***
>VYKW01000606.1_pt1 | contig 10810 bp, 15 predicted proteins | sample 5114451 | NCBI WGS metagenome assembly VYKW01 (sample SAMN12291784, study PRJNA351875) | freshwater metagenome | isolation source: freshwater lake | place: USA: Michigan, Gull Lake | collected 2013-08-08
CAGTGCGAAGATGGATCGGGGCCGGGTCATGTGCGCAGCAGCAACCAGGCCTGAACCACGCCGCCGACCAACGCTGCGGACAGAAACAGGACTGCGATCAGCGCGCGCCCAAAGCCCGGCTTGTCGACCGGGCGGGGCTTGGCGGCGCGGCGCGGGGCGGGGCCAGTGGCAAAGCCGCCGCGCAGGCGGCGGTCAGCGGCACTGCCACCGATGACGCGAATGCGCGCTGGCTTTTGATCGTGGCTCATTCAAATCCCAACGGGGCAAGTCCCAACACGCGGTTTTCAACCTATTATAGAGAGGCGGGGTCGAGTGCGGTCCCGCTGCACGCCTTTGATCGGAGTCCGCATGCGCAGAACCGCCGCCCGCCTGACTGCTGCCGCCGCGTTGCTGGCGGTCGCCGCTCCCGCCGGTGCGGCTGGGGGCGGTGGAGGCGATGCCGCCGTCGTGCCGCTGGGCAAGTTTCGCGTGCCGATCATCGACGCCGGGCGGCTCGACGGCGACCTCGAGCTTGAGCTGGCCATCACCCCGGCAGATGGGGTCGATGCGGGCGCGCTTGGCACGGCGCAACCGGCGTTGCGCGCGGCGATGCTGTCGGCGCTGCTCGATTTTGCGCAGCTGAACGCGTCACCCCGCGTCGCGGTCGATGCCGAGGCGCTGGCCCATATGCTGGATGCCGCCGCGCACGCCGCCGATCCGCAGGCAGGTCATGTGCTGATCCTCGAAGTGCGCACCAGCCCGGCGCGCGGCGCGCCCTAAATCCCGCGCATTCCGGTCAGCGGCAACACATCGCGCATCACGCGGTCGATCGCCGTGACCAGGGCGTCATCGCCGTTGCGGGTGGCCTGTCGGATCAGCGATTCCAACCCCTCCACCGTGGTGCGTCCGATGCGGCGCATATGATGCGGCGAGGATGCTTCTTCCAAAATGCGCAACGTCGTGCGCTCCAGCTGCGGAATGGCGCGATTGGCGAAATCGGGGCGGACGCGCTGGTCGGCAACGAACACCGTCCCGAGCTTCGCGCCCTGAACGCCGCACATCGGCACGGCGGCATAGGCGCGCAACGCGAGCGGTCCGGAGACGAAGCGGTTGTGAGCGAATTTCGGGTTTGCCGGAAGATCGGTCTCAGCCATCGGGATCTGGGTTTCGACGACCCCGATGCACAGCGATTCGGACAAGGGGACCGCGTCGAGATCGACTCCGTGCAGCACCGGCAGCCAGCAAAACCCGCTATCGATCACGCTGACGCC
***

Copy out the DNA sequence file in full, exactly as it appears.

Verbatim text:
>VYKW01000606.1_pt1 | contig 10810 bp, 15 predicted proteins | sample 5114451 | NCBI WGS metagenome assembly VYKW01 (sample SAMN12291784, study PRJNA351875) | freshwater metagenome | isolation source: freshwater lake | place: USA: Michigan, Gull Lake | collected 2013-08-08
CAGTGCGAAGATGGATCGGGGCCGGGTCATGTGCGCAGCAGCAACCAGGCCTGAACCACGCCGCCGACCAACGCTGCGGACAGAAACAGGACTGCGATCAGCGCGCGCCCAAAGCCCGGCTTGTCGACCGGGCGGGGCTTGGCGGCGCGGCGCGGGGCGGGGCCAGTGGCAAAGCCGCCGCGCAGGCGGCGGTCAGCGGCACTGCCACCGATGACGCGAATGCGCGCTGGCTTTTGATCGTGGCTCATTCAAATCCCAACGGGGCAAGTCCCAACACGCGGTTTTCAACCTATTATAGAGAGGCGGGGTCGAGTGCGGTCCCGCTGCACGCCTTTGATCGGAGTCCGCATGCGCAGAACCGCCGCCCGCCTGACTGCTGCCGCCGCGTTGCTGGCGGTCGCCGCTCCCGCCGGTGCGGCTGGGGGCGGTGGAGGCGATGCCGCCGTCGTGCCGCTGGGCAAGTTTCGCGTGCCGATCATCGACGCCGGGCGGCTCGACGGCGACCTCGAGCTTGAGCTGGCCATCACCCCGGCAGATGGGGTCGATGCGGGCGCGCTTGGCACGGCGCAACCGGCGTTGCGCGCGGCGATGCTGTCGGCGCTGCTCGATTTTGCGCAGCTGAACGCGTCACCCCGCGTCGCGGTCGATGCCGAGGCGCTGGCCCATATGCTGGATGCCGCCGCGCACGCCGCCGATCCGCAGGCAGGTCATGTGCTGATCCTCGAAGTGCGCACCAGCCCGGCGCGCGGCGCGCCCTAAATCCCGCGCATTCCGGTCAGCGGCAACACATCGCGCATCACGCGGTCGATCGCCGTGACCAGGGCGTCATCGCCGTTGCGGGTGGCCTGTCGGATCAGCGATTCCAACCCCTCCACCGTGGTGCGTCCGATGCGGCGCATATGATGCGGCGAGGATGCTTCTTCCAAAATGCGCAACGTCGTGCGCTCCAGCTGCGGAATGGCGCGATTGGCGAAATCGGGGCGGACGCGCTGGTCGGCAACGAACACCGTCCCGAGCTTCGCGCCCTGAACGCCGCACATCGGCACGGCGGCATAGGCGCGCAACGCGAGCGGTCCGGAGACGAAGCGGTTGTGAGCGAATTTCGGGTTTGCCGGAAGATCGGTCTCAGCCATCGGGATCTGGGTTTCGACGACCCCGATGCACAGCGATTCGGACAAGGGGACCGCGTCGAGATCGACTCCGTGCAGCACCGGCAGCCAGCAAAACCCGCTATCGATCACGCTGACGCC